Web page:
PUBLIC GOODS AND CRIMINALISATION
AbstractTheories of criminalisation seek to identify the criteria by which behaviour is legitimately criminalised. This article believes that their success in so doing is best assessed if they examine the question of criminalisation in light of four desirable features for any such theory. These desirable features, which this article will term desiderata for short, are as follows:Desideratum 1: a theory of criminalisation should offer an evaluative framework that justifies the form of legal regulation known as the criminal law.Desideratum 2: a theory of criminalisation’s evaluative framework under Desideratum 1 should allow for a coherent and defensible account of the criminal law as morally censorious, thereby articulating something distinctive about the criminal law as a form of legal regulation.Desideratum 3: a theory of criminalisation should display a coherent understanding of how its evaluative framework under Desideratum 1 integrates with a theoretical account of the purpose, and legitimacy, of the state. Desideratum 4: a theory of criminalisation’s evaluative framework under Desideratum 1 should distil criminal from non-criminal behaviour in principled and defensible way. Given that the defence of each desideratum would arguably generate an article apiece, the aims of this article are consequently more modest. It is aimed at those who already accept one or more of them. It will demonstrate the success, in satisfying the desiderata, of a theory of criminalisation embedded in the notion of public goods. It shall call this theory the public goods account (the ‘PGA’). The PGA is not an entirely new theory, as elements of it can be found in the writings of a number of theorists.However, by expanding on, exploring and assessing these elements in light of the desiderata, this article offers further support to a theory of criminal law embedded in the notion of public goods. In order to understand the PGA, it is necessary to begin this article with a section outlining the nature of public goods. Subsequent sections will then address how the PGA satisfies each desideratum, in the order they are set out above.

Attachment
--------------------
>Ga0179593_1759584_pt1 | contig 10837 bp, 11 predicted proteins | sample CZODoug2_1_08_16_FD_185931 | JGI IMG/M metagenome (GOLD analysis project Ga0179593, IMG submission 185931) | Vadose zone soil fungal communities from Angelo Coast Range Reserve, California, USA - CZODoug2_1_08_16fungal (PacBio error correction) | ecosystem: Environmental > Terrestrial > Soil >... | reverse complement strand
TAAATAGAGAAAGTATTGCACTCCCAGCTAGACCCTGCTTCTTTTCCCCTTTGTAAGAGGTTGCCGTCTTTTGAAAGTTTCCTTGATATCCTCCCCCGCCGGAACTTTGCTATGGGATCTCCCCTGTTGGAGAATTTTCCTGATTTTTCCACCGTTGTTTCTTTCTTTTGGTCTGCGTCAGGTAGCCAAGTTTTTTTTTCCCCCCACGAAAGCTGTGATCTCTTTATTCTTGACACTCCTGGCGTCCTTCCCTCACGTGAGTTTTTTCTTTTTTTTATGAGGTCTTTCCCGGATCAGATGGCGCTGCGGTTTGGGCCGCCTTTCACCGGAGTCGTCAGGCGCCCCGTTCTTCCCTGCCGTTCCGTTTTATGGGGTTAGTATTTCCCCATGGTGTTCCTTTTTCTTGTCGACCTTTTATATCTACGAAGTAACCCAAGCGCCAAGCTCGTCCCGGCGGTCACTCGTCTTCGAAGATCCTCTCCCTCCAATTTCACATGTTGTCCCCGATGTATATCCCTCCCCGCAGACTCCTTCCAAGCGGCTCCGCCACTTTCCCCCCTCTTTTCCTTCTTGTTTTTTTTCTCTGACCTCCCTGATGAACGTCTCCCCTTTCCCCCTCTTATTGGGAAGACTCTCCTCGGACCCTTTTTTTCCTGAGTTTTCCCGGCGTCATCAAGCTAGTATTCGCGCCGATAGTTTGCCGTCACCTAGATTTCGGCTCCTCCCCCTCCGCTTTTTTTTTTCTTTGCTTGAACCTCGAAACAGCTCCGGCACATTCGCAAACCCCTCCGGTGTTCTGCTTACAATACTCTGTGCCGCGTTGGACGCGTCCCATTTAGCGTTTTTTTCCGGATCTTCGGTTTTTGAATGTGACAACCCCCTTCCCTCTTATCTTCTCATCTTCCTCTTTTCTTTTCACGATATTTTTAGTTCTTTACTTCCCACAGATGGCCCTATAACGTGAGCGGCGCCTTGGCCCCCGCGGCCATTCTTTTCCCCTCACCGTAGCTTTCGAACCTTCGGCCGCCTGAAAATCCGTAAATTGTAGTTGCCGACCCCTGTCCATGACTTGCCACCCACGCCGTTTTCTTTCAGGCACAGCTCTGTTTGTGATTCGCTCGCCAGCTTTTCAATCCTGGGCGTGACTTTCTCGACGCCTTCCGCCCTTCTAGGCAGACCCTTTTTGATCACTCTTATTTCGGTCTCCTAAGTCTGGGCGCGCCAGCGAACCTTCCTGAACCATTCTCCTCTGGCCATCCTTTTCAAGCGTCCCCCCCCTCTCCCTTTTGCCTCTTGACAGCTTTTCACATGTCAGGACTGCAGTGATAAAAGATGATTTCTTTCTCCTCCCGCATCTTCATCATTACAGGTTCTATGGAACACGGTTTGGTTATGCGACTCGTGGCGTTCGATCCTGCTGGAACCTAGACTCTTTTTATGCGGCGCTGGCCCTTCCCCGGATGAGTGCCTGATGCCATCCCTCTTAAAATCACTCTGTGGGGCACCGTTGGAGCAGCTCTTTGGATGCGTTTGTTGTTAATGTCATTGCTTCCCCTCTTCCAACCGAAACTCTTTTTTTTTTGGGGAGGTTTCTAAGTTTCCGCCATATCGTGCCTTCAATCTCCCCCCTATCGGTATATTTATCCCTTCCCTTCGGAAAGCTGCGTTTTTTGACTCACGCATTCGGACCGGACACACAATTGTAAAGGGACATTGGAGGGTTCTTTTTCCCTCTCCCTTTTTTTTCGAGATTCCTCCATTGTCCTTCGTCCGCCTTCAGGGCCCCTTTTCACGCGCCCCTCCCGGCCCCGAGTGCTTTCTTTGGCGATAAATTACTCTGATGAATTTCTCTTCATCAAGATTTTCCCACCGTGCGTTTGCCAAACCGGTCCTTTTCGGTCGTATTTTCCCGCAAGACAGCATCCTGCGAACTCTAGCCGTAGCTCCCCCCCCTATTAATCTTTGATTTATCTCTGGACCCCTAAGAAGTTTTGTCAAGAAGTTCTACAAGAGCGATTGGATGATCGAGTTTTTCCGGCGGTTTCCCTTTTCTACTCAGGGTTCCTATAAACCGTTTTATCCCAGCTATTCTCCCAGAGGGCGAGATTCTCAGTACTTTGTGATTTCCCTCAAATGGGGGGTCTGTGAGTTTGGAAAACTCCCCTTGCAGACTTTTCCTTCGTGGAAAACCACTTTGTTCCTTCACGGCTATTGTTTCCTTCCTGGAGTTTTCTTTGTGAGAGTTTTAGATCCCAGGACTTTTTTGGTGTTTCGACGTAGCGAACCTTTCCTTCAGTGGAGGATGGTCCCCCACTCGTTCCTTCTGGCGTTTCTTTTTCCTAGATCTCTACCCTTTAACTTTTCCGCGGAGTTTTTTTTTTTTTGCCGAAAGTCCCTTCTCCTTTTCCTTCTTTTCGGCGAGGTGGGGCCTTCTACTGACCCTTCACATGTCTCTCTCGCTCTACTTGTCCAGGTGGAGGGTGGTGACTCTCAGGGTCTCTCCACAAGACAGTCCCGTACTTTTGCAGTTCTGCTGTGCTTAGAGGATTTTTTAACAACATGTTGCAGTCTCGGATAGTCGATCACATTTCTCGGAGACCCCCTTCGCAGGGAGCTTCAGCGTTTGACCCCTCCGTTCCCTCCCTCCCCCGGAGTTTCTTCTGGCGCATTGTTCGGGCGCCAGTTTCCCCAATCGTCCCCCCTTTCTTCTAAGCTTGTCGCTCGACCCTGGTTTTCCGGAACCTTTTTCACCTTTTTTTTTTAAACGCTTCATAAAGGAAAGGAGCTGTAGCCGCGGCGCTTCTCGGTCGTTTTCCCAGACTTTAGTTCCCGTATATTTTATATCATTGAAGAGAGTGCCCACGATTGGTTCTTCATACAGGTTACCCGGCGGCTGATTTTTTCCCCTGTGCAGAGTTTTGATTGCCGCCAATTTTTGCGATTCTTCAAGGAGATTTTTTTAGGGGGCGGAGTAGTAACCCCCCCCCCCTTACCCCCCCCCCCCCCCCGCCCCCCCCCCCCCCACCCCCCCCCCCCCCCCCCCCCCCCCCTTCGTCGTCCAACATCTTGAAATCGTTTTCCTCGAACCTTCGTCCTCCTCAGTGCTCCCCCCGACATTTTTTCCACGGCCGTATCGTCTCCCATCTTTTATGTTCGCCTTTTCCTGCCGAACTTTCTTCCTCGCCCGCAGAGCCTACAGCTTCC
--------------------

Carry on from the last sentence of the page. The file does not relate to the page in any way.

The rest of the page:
Authors retain the copyright and grant to the Journal the right to publish under license.
Authors retain the right to use their article (provided you acknowledge the published original in standard bibliographic citation form) in the following ways, as long as you do not sell it or give it away in ways that would conflict with our commercial business interests:
internal educational or other purposes of your own institution or company;
mounted on your own or your institutions website;
posted to free public servers of preprints and or article in your subject area;
or in whole or in part, as the basis for your own further publications or spoken presentations.